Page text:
- The basic creative structure will be Problem-Solution-Why You-Offer-Deadline. In our experience, anything less than 60-seconds is too brief to tell your story. Also, stick to one main message in each announcement. Trying to include everything you do communicates nothing.
- Use radio to target a specific demographic group. Price is not the only criteria. A significant advantage of radio is your ability to reach specific audience groups by station format. You want your message to be heard by the target audience that you want to attract. If your target audience is up-scale women, for example, identify the stations and/or time of day that this group is listening. Radio stations measure and report listener profiles and ratings for exactly this reason.(Remember, this may or may not be YOUR favorite radio station. You want the station that delivers the audience demographics that you want.)
- Talk radio involves their listeners and can work well. This format is a popular choice for hospitals, healthcare practices and organizations. The audience is usually engaged in what is being said, and different styles of talk radio produce different audience demographics.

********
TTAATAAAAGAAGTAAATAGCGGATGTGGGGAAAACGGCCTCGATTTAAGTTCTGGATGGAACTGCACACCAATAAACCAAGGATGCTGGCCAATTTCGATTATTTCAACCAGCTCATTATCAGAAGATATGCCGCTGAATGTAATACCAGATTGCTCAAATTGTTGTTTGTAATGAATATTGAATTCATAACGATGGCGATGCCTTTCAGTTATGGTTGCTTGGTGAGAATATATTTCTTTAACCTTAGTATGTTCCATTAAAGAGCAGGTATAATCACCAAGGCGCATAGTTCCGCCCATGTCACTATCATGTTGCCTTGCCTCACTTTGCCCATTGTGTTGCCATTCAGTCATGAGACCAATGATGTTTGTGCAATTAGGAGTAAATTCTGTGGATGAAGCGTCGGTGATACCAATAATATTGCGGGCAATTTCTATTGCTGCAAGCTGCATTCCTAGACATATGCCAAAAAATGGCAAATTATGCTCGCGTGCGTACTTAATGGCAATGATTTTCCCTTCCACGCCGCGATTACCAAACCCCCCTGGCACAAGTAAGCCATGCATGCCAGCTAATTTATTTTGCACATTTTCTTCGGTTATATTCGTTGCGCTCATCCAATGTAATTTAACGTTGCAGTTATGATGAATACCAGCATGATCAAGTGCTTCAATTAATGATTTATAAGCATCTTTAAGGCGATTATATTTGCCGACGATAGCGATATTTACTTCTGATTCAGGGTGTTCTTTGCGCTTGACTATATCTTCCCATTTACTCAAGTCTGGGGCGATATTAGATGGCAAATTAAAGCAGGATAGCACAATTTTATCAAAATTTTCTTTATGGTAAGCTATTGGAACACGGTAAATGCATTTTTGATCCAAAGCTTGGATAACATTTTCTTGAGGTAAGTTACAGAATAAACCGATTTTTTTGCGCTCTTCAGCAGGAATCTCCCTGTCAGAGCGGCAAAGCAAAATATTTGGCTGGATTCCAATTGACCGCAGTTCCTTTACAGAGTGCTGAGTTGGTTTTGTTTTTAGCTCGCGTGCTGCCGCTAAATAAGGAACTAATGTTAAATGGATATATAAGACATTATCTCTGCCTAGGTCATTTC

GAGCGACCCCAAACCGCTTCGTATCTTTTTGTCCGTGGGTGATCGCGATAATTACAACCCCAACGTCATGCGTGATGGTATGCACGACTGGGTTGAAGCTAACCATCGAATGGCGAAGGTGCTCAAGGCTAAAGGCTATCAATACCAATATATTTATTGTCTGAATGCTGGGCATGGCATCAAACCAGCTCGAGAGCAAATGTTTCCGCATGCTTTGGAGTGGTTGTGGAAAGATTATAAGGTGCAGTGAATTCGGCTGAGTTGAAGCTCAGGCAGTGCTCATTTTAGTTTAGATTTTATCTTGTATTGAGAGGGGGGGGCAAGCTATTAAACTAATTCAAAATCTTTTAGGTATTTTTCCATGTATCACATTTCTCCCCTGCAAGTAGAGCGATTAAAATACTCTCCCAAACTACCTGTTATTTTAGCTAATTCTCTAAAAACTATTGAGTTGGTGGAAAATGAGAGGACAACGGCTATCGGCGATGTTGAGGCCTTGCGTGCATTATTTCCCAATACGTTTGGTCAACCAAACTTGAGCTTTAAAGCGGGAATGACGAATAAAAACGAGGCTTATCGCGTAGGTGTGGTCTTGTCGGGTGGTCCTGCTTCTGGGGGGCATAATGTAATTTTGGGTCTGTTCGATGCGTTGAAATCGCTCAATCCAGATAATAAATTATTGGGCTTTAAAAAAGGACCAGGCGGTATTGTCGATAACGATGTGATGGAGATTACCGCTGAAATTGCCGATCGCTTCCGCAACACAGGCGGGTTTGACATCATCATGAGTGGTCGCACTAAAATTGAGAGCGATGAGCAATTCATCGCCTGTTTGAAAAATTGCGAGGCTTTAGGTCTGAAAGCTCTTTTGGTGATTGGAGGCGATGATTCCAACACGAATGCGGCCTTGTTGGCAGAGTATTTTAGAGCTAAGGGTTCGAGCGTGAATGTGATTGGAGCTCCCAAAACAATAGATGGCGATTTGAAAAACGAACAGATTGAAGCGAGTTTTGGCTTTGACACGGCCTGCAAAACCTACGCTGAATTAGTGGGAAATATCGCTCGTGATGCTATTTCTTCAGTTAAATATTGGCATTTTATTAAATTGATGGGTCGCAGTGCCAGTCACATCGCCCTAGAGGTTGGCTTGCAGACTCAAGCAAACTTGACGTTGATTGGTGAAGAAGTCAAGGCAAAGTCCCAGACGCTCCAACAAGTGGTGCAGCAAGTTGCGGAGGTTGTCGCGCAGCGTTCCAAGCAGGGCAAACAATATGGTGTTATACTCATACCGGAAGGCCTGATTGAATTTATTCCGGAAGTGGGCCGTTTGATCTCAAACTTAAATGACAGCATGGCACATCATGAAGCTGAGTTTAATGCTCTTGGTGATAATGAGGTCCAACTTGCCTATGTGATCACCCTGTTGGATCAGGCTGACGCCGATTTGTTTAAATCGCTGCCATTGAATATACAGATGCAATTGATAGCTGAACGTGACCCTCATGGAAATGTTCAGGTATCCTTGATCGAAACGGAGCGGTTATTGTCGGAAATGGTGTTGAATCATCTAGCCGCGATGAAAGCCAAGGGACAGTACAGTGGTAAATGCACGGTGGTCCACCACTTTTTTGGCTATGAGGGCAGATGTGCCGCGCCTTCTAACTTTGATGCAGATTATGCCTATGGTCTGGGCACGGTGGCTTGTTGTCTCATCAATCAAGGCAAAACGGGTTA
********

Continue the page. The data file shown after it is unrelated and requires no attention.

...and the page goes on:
- Radio announcements need to cut through the clutter. Regardless of station format, radio announcements have no visual element-there is only the audio to command attention, present your message and inspire action. Your creative message needs to be extra good to stand out in the crowd, and paint a mental picture for the listener.
- Always conclude with a single call-to-action focus. You may want to mention your web address, but directing people to your phone number is best for immediate response. Outside of regular business hours, be prepared to have the calls professionally answered by a live person.
- Use an easy to remember phone number. (And repeat it often.) An example would be 555-2020 for a vision-related practice. Be careful using words in place of numbers: Dial: “H-A-P-P-Y-T-E-E-T-H.” These can easily sound contrived and may not be as memorable as you think. The industry rule-of-thumb is to repeat the phone number at least three times in the ad.
- YOU’VE GOT TO TRACK. As with every element in your marketing plan, you’ll only know how effective your radio budget is when you quantify the results. This is especially helpful if your message is broadcast on more than one radio station. You’ll want to know exactly what works best.
The final rule…
Don’t try to do it all yourself. We can’t think of a faster way to get poor results and risk damaging your reputation than trying to be a creative director, writer, producer, scheduler and announcer. That might work for Joe the Mechanic, but have your creative work done by an experienced, professional marketing group that can increase effectiveness of your radio budget. If you need help in evaluating the work that radio can do in your marketing plan, give us a call.